ASN Wikibase Occurrence # 217823
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Narrative:1.8.1910: Henry Farman biplane, owned and operated G W Parkinson. Written off (damaged beyond repair) when hit flagpole and crashed hitting a boy spectator, at Boldon Flats Racecourse, Cleadon, near Sunderland, County Durham. The boy killed was Thomas Wood (aged 15). Madame Mathilde Franck (the pilot) was injured. According to her Wikipedia entry (see link #4):
|Type:||Henry Farman biplane|
|Fatalities:||Fatalities: 0 / Occupants: 1|
|Aircraft damage:|| Written off (damaged beyond repair)|
|Location:||Boldon Flats Racecourse, Cleadon, near Sunderland, County Durham -
|Phase:|| Take off|
|Departure airport:||Boldon Flats Racecourse, Sunderland, County Durham|
|Destination airport:||Boldon Flats Racecourse, Sunderland, County Durham|
|Confidence Rating:|| Information is only available from news, social media or unofficial sources|
"In late July 1910, she arrived in the north of England where the manager of Sunderland's Empire Theatre had invited her to present demonstration flights in connection with the Boldon Races. On 30 July 1910, she accomplished a flight of a mile and a half, the first significant distance covered by a woman in the United Kingdom. On the following Monday, she again attempted to fly but flew into a flagstaff which brought the plane down, causing the death of a young boy who was hit by the engine. The accident brought her flying career to an end. She never obtained a licence."
According to a published article in the "Shields Gazette" 11 August 2010 (see link #2):
"From triumph in the skies to a forgotten tragedy
Now, a century this month after an aerial feat in the skies of South Tyneside almost cost her life, efforts are being made to commemorate the borough's links with an early aviation pioneer, Madame Mathilde Franck. In August 1910, she thrilled spectators when she took off in a bi-plane from Boldon Flats. But it was a flight that ended in tragedy, when she crashed and killed a young boy. She herself escaped, albeit injured, and the incident effectively ended her ambition to be on a par with some of aviation's earliest male pioneers. Yet today, her feat is virtually forgotten locally.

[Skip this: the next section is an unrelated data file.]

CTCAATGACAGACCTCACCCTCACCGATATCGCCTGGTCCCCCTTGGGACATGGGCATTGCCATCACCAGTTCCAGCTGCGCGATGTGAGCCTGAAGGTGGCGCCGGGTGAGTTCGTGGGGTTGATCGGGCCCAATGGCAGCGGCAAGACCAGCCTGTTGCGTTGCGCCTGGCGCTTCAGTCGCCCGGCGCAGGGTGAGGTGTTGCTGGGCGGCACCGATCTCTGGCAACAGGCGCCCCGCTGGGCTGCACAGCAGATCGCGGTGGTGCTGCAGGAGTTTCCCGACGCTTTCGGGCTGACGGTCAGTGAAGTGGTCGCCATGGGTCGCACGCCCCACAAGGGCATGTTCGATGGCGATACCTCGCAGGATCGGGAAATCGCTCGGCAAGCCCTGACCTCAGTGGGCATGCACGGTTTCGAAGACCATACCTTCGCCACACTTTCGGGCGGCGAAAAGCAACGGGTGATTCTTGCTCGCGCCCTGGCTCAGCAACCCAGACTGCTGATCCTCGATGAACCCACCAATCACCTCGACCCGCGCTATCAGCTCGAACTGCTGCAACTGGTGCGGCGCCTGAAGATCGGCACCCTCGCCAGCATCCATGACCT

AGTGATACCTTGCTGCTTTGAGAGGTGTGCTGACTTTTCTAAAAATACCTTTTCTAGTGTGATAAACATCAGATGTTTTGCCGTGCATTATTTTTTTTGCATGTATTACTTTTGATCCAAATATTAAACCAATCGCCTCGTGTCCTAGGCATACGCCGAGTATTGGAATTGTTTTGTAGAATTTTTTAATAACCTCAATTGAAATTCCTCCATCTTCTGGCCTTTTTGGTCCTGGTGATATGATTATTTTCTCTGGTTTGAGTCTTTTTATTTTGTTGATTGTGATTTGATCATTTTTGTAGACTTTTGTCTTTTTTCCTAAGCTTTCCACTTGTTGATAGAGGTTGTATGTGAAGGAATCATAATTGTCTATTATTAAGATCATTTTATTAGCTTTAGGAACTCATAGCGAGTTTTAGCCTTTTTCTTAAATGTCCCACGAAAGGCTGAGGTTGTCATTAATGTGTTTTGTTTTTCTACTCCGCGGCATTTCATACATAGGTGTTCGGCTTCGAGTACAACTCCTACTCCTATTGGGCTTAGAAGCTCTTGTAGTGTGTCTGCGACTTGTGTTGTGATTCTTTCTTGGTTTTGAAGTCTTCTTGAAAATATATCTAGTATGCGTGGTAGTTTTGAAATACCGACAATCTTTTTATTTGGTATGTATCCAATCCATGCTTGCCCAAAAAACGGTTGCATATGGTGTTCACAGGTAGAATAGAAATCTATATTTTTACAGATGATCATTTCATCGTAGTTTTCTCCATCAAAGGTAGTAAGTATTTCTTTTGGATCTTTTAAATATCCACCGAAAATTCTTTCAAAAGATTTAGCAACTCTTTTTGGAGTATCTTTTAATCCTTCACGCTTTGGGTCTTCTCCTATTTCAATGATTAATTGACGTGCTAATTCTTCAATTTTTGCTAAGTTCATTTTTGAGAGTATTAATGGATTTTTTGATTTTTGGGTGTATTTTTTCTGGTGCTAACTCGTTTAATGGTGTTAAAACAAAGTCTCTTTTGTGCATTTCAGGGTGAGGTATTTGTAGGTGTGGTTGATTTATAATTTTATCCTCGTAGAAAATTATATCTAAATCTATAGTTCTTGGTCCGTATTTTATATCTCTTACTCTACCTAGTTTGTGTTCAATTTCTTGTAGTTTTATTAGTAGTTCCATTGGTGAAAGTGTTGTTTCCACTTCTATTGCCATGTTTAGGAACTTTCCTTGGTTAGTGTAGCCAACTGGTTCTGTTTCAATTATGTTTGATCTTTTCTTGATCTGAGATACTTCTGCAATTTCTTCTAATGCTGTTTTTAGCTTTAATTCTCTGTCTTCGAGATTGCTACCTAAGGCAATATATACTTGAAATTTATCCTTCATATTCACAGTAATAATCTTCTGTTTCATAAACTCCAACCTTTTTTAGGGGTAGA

The location from which she took off is an everyday field where cows graze. "It's such a shame. There is absolutely no evidence that it ever happened," said Joan Atkinson. "It's not known about in local schools, there's no plaque – unless something is done, it will all get forgotten about." Joan and fellow East Boldon resident Peter Skevington recently set about trying to find out more about Madame Franck, but it has been an uphill struggle. Peter, an air enthusiast since boyhood, has even written to aviation-linked agencies in France, but did not receive a single acknowledgement. "I had hoped that they might have had more information on her life, given that she actually lived for a long time afterwards, being around 90 when she died," he said. "It would be even better, though, if we could find a relative of her's or a descendant. "It's important because she was one of the really, really early people who flew aeroplanes, at a time when women were not known for doing that kind of thing."
Rosalind Mathilde Franck, was an early aviation pioneer holding a 1910 record by flying, non-stop, for 14 miles at Mourmelon, north-east of Paris. She ended her flying career after the August 1, 1910 crash during her exhibition flight at the Boldon Flats which, at the time, were the location of the Boldon Races. Although she never flew again, Mathilde Franck had a long life, surviving both World Wars, and died in 1956 at the age of 90.
The crash location of Boldon Flats racecourse is now a Nature Reserve
||Updated [Location, Departure airport, Destination airport, Embed code]|
||Dr. John Smith
||Updated [Time, Source, Narrative, Category]|
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